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Switzerland froze four bank accounts over probe into Spanish arms sale to Saudi Arabia

Investigators at the Spanish High Court say bribes were paid by state company Defex to secure arms contracts

Protest in 2017 against arms sales to Saudi Arabia. Ampliar foto
Protest in 2017 against arms sales to Saudi Arabia. europa press

In August, 2017, Swiss authorities blocked four bank accounts linked to bribes allegedly paid by Spanish-owned company Defex to the Saudi Arabia government in exchange for weapons contracts.

As a publicly held company, Defex obtained the necessary permits to export arms and ammunition

The measure had been requested by Spain’s High Court, the Audiencia Nacional, which is investigating allegations that executives from Defex secured 11 contacts to sell police and defense equipment to Saudi Arabia by paying bribes.

High Court Judge José de la Mata asked for the bank accounts to be frozen after identifying a businessman in the network who had transferred the illegal funds through companies based in Switzerland.

The High Court sent its first letter rogatory – a request for judicial assistance – in October 2016, two years after the investigation began into alleged irregularities in Defex’s contracts.

In the letter rogatory, Judge De la Mata asked Swiss authorities for information about the bank accounts opened by one of the main suspects – who is not identified in the legal documents seen by EL PAÍS – as well as his businesses. The aim was to look at the contracts made with Saudi Arabia and Cameroon from January 1, 2005. After detecting various bank deposits, the High Court asked Swiss authorities to “freeze” the accounts on June 8, 2017, and provide more information on their movements.

Swiss money laundering business

Judge De la Mata’s investigation has put a spotlight on the actions of Swiss company Cofinor. In court proceedings, the judge describes the company as a “financial entity that managed the compensation of funds,” in reference to the money laundering system that allowed funds to be transferred from Spain to foreign bank accounts or taken out in cash without being declared to tax agencies. According to investigators, Cofinor worked actively with those involved in the Saudi bribery scheme, charging 5% on all money transfers. Between 2008 and 2012, Cofinor moved around €1.9 million through this system.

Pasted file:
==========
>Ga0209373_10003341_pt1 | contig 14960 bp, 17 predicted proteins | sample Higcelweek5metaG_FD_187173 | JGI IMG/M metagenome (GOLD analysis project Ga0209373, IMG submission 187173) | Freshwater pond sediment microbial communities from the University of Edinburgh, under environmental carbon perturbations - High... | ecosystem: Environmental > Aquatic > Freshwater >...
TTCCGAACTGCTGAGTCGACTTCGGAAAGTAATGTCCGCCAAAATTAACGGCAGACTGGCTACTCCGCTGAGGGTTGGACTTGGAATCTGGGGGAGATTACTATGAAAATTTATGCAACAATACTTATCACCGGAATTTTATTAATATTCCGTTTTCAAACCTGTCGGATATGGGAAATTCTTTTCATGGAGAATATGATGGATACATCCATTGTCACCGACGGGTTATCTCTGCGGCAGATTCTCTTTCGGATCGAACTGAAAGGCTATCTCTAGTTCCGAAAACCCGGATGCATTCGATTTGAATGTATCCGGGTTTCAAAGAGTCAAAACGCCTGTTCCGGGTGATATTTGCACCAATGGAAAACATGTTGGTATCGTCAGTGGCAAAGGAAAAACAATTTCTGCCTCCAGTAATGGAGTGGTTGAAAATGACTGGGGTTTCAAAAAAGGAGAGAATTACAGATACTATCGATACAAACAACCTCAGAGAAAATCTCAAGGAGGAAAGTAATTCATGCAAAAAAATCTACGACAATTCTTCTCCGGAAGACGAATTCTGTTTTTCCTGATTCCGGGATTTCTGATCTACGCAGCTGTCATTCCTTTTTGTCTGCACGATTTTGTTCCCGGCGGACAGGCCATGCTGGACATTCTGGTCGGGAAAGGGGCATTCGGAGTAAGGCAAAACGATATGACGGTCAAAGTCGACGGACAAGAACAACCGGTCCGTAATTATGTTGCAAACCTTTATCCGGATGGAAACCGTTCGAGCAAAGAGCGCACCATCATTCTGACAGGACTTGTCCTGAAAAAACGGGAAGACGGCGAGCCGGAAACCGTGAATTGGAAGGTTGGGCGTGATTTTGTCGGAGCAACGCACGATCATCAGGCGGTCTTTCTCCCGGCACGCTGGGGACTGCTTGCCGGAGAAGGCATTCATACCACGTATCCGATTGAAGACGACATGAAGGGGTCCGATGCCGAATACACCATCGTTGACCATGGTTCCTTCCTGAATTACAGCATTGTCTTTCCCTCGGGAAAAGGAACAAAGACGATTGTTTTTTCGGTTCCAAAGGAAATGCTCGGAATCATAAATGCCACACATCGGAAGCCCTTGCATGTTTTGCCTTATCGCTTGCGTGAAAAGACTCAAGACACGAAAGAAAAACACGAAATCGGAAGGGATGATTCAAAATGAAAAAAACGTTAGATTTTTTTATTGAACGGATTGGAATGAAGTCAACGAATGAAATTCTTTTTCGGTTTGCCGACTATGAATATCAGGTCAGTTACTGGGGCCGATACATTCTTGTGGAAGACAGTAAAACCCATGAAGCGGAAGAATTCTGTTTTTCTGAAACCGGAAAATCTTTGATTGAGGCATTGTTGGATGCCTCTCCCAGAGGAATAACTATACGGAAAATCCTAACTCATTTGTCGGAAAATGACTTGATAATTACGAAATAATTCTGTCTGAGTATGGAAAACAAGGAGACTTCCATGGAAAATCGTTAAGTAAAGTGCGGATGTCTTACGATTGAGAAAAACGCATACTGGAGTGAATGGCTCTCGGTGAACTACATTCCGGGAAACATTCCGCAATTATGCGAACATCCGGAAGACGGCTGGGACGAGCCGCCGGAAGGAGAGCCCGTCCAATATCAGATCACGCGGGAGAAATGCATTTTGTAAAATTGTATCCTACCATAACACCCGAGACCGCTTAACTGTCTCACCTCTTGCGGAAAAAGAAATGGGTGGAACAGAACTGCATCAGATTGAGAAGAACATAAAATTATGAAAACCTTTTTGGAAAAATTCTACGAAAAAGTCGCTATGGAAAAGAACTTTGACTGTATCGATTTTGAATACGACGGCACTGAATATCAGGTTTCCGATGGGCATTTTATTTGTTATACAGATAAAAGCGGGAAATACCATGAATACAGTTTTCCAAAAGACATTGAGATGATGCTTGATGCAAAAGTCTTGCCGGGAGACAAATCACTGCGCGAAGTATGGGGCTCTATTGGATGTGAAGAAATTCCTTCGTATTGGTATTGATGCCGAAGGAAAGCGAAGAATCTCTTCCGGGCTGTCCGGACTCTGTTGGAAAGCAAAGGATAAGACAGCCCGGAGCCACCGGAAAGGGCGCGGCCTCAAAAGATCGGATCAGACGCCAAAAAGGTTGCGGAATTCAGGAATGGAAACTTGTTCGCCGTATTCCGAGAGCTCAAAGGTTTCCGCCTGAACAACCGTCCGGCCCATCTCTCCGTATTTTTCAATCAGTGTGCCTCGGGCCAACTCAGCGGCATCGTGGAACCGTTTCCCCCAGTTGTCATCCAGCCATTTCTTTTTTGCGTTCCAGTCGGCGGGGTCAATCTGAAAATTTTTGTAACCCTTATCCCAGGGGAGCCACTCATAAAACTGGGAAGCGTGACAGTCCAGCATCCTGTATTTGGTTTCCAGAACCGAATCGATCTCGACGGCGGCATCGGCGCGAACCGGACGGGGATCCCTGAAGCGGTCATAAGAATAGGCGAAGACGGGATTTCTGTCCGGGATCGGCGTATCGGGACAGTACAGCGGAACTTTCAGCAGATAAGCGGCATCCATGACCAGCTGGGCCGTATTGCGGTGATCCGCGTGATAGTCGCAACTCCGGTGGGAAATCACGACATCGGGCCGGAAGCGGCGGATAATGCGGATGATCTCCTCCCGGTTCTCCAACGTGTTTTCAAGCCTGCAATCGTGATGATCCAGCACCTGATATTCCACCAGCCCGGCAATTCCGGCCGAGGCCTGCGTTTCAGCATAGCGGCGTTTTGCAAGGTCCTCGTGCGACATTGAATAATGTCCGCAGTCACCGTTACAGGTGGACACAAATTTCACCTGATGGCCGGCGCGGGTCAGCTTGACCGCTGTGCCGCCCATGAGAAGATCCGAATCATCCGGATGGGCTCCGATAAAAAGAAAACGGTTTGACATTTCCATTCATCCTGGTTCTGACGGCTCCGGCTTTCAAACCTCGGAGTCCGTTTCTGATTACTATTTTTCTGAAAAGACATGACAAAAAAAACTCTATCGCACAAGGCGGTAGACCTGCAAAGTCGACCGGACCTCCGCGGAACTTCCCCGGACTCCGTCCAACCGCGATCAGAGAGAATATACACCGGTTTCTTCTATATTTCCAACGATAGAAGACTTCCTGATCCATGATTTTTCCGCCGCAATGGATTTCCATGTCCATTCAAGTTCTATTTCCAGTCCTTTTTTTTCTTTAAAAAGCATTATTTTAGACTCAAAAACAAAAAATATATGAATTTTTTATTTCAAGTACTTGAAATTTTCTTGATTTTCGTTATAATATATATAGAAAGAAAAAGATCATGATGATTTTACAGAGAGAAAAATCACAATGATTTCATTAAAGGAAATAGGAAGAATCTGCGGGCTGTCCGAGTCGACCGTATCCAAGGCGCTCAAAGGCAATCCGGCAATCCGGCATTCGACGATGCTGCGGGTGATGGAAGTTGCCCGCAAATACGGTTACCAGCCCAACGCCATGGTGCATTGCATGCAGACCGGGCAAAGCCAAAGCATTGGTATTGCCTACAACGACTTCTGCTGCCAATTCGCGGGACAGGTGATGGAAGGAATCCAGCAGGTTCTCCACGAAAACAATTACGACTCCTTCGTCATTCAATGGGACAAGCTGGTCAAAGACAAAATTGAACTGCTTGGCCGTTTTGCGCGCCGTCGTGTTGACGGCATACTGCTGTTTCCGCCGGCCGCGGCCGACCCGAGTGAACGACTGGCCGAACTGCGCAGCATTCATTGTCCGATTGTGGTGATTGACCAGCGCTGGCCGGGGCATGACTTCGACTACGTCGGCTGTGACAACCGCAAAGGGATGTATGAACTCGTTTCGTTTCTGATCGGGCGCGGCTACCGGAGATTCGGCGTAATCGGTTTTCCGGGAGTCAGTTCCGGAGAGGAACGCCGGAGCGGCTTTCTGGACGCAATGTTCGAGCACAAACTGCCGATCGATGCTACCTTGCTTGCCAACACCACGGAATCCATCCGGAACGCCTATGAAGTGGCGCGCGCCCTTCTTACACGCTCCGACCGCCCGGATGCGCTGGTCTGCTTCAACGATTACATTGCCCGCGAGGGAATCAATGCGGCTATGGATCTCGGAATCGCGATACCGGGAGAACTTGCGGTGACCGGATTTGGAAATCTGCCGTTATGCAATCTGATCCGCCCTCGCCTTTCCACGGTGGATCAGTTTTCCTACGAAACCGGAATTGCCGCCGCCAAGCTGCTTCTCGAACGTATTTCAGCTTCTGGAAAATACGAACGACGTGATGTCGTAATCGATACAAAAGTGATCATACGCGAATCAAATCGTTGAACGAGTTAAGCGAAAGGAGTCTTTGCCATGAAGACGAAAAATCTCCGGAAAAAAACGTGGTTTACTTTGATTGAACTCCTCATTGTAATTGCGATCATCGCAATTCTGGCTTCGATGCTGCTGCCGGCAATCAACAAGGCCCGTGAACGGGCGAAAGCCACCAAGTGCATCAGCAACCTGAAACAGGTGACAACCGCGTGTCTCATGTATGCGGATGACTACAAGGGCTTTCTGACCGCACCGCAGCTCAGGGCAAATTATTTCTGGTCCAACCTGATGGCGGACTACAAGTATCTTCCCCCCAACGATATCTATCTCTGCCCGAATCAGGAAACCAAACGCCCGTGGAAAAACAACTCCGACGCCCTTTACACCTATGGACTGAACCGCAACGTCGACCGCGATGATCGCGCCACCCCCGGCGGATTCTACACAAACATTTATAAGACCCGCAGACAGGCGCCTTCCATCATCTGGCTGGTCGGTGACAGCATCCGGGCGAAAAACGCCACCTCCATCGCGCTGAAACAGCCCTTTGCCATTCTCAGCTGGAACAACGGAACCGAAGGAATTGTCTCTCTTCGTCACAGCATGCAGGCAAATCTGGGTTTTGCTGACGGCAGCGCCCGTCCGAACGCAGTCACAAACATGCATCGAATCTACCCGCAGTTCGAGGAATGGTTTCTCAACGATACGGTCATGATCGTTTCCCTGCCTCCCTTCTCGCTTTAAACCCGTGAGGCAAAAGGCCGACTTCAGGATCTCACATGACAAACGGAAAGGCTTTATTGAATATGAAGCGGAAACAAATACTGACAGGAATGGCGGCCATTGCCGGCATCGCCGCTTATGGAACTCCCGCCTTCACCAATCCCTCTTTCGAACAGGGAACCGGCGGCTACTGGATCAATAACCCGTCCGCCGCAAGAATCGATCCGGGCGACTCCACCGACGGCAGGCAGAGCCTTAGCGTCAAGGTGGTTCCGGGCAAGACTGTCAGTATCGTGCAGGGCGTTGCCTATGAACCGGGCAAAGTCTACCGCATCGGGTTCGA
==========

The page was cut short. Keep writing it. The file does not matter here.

Almost a year later, Switzerland’s public prosecutor replied to the request and ordered a Swiss bank to close four accounts linked to the businessman under investigation – one in his name, two linked to businesses where he appears as trustee and a fourth belonging to a second person connected to him. The public prosecutor also asked for detailed documentation on these accounts.

After learning of the decision to freeze his accounts, the businessman began a legal battle on June 6 to lift the embargo and to stop Switzerland from passing on the documents requested by Spain. He argued that the decision violated bank secrecy and claimed Swiss authorities were going to send documentation from before the 2005 to 2014 time period requested by Judge De la Mata. Swiss authorities probed beyond those dates because they detected alleged irregularities going back to the 1990s.

On September 20, Switzerland’s Federal Court rejected the businessman’s claim and authorized the information to be sent to the High Court. All this information will be incorporated into a separate file in the wider investigation into suspect operations by Defex in Angola, Egypt, as well as several South American, Asian and Gulf nations.

Judge José de la Mata is examining five transactions made from 1992 to 2004 between Riyadh and Defex, as well as 11 other contracts signed between 2005 and 2014, according to Spanish and Swiss legal documents that EL PAÍS has seen.

The businessman under investigation appealed to the courts to lift the embargo on his accounts

Defex is 51% owned by the Spanish state through the holding company SEPI, while the other 49% is in the hands of private businesses whose main activity is arms sales. The fact that it was a publicly held company allowed Defex to obtain the necessary permits to export arms and ammunition and manage contracts worth millions of euros which were inflated to reflect the cost of the illegal commissions. These bribes were then paid using “complex constellation” of companies, Swiss authorities explain in the legal documents.

The Swiss investigation located information on a military equipment contract with a Saudi representative worth €19.05 million when the actual value of the material was €14.55 million. Investigators also detected a payment of €7.6 million to a Saudi company for services whose existence there is no evidence of, as well as five other similar transactions in Saudi Arabia, involving payments by Defex worth a total €60.7 million between 1992 and 2004 to a company named Peninsula Inc Ltd, headquartered in the Cayman Islands.

Defex first came under investigation in 2014, when a suspicious transaction emerged involving the sale of police equipment to Angola through heavily padded invoices; the extra money was allegedly shared out among government workers in the African country and Spanish company execs.

In September 2017, Spanish Cabinet approved Defex’s voluntary dissolution. The company nevertheless continued to operate after its dissolution because it had signed earlier commitments. The holding company SEPI has refused to clarify Defex’s current situation.

English version by Melissa Kitson.

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